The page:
NORCROSS - Freelance writer Sally Toole has penned a history book about the city she's called home for 26 years.
Released in June, her book titled "Remembering Norcross, Nuggets of Nostalgia," is available at three shops in the downtown area - Good Things, The Norcross Barber Shop and Antique Traditions.
So far, said Toole, the book is selling well and getting good reviews.
"It's gotten a really wonderful reception," Toole said. "I haven't been on 'Oprah' yet, but I'm OK with that ... It's important to keep a community's history alive."
Toole said she was able to do that by getting the "old-timers" of her community to participate by sharing stories, family heirlooms and pictures, some of which made it into the book that was published by The History Press.
One picture adorning the book's cover shows
Confederate soldiers posing in uniform.
"One of my neighbors found that in her attic," Toole said. "People would go into their attic boxes to find the pictures."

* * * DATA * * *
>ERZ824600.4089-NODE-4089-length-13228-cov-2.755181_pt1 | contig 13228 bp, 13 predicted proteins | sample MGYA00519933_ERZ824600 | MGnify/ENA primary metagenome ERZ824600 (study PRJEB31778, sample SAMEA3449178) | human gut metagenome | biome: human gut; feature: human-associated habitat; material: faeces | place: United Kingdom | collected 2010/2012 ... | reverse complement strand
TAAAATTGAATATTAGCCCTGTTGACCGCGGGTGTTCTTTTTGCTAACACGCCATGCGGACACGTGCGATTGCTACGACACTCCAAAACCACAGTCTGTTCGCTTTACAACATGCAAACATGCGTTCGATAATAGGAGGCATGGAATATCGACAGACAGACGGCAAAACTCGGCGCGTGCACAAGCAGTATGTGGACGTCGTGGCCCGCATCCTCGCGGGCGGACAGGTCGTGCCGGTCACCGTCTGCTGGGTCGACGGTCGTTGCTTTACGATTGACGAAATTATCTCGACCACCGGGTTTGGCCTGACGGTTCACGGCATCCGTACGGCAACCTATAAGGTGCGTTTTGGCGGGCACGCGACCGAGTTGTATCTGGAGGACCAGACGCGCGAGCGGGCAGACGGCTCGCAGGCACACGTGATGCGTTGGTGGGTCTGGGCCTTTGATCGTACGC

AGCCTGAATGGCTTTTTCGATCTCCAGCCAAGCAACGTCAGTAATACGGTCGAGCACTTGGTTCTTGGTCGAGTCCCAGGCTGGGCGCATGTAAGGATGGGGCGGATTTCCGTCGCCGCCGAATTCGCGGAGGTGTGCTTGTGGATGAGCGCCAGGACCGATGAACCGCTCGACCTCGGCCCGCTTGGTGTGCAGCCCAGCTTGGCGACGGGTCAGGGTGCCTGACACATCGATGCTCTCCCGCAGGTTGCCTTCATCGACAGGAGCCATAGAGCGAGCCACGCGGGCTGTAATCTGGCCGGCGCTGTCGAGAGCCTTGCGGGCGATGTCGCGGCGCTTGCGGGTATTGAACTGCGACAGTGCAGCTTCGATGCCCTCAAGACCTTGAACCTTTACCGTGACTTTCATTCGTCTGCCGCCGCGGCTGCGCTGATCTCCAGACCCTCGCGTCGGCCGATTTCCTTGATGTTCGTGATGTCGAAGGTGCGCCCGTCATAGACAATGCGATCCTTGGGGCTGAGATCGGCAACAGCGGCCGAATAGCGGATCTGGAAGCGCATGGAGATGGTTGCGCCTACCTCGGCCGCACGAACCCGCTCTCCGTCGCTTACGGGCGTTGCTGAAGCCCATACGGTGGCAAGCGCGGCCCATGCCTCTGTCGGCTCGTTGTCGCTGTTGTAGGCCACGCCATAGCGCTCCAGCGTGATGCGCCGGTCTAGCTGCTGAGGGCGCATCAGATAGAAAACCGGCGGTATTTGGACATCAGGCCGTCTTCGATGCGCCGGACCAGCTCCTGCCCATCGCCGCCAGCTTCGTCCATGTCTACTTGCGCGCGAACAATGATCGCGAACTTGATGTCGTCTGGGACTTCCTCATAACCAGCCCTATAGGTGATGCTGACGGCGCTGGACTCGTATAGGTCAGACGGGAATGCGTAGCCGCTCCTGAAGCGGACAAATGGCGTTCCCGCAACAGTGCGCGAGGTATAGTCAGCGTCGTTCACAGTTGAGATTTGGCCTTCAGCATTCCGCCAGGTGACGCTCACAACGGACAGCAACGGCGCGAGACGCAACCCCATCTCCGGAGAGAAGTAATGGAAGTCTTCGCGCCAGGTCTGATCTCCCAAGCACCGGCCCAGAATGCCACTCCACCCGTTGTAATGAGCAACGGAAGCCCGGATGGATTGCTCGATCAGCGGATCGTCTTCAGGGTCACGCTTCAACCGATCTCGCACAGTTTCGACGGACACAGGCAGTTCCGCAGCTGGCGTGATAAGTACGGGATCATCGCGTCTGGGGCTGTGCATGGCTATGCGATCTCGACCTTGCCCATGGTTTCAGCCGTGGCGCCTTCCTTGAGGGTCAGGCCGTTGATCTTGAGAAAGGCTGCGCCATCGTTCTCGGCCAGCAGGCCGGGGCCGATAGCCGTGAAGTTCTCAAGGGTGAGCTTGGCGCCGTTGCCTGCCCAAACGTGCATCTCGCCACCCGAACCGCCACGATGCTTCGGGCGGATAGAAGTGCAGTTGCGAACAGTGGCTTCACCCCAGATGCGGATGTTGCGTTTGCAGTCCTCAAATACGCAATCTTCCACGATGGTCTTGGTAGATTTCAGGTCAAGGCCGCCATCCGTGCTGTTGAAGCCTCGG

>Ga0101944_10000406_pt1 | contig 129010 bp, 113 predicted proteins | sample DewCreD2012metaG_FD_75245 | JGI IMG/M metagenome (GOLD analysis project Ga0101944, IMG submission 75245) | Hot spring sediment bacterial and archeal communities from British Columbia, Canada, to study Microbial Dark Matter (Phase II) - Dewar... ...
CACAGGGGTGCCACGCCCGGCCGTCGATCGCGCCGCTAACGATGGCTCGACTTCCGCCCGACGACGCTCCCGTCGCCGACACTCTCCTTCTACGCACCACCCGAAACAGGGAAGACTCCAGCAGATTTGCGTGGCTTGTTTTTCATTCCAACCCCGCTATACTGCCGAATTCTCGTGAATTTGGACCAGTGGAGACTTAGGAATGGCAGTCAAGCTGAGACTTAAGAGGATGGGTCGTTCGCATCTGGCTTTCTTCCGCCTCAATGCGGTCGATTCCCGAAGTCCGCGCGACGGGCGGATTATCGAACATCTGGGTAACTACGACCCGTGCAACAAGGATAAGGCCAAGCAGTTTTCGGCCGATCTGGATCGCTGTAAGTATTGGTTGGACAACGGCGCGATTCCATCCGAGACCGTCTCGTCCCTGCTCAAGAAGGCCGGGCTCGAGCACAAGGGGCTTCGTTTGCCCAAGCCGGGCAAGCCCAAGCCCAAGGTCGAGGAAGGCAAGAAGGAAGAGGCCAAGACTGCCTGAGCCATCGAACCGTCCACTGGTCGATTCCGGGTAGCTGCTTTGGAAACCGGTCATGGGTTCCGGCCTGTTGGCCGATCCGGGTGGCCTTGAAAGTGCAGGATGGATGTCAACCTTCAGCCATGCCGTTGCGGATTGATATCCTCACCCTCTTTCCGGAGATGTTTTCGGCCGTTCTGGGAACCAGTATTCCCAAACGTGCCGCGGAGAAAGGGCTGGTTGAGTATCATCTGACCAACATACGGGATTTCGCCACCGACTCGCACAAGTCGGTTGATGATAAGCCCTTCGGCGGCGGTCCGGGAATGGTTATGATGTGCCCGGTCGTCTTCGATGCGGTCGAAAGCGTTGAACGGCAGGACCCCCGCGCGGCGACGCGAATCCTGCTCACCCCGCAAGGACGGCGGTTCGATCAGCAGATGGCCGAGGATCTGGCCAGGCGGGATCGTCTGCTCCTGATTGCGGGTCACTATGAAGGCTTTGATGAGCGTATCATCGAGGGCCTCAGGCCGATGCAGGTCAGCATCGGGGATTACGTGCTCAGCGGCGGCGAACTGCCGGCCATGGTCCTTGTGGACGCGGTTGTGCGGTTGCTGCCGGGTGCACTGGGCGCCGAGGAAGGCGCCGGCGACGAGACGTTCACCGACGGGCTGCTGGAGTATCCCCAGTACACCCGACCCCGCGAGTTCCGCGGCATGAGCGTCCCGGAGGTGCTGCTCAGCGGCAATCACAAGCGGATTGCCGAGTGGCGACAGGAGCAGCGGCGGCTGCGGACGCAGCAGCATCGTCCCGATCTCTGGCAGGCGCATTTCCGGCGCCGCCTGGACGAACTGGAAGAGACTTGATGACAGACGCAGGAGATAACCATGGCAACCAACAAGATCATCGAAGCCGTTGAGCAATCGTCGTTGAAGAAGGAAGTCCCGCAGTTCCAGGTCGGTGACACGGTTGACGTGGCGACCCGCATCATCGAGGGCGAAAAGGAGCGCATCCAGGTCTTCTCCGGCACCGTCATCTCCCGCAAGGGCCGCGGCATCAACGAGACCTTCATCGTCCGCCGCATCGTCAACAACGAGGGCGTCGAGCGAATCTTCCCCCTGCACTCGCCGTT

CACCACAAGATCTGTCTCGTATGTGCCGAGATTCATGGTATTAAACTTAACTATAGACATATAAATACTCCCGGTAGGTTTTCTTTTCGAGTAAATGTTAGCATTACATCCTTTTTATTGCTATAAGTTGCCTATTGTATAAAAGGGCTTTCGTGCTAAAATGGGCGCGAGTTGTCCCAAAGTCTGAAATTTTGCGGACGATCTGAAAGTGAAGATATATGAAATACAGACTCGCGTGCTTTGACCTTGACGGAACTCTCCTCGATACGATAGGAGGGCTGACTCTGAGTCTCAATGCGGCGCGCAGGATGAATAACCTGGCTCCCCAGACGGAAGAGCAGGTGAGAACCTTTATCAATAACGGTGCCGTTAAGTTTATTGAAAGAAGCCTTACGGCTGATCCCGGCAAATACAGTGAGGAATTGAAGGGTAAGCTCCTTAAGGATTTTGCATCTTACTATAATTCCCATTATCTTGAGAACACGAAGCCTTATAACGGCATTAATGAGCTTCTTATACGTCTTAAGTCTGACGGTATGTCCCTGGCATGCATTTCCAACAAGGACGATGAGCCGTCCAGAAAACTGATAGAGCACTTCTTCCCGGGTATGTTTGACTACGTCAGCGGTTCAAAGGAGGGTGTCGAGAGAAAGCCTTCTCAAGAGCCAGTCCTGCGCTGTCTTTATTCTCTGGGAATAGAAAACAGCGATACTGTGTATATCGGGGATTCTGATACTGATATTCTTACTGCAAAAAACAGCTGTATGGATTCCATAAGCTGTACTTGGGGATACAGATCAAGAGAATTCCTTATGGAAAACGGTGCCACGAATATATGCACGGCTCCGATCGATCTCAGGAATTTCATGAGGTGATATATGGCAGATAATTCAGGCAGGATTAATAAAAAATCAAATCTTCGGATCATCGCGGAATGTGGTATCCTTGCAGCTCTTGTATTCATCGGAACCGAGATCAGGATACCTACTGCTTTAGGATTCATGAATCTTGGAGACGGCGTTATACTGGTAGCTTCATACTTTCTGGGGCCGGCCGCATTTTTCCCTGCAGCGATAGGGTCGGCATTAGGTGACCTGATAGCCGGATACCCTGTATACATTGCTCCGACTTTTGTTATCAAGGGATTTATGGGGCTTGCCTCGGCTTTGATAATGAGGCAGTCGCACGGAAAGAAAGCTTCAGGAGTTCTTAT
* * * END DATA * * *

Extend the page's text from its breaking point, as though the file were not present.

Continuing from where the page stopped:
The book deal came as the result of her writings that appeared in Georgia Backroads magazine. Toole said she learned some really interesting things about Norcross in writing the book, which she cranked out in four months.
"It started with the history of baseball in Norcross," she said. "It was a deep part of the culture between 1910 and 1950, and four players went to the Major Leagues who were raised in Norcross."
As for another historical tidbit, Toole learned why Norcross came to be where it's at.
Who would have known it was because of Native Americans bending trees to make them into trail tree markers?
When the railroad track was laid and Norcross formed, the settlers just followed what the Indians had started, Toole said.
"The reason Norcross is where it's at is because it's on high ground," she said. "The trees were bent by the Indians on purpose. We just followed them."
Toole even recently discovered another bent tree at Stone Mountain Park, which has been marked by the historian there. That discovery led to her next Georgia Backroads assignment - an article on the bent trees.
"The Indians followed trails and would mark trees along ridgelines," she said. "The mystery is still in place because we're not sure what the trees were leading to. They're living legacies."
The book drew praise from resident Elliott Brack, who's penned his own book on Gwinnett's county history.
"For years, most Gwinnett cities have needed to save more of their stories from their past, in effect, needing a recollection of some of the events that made these cities what they are today," Brack said. "Sally Toole has done this for Norcross."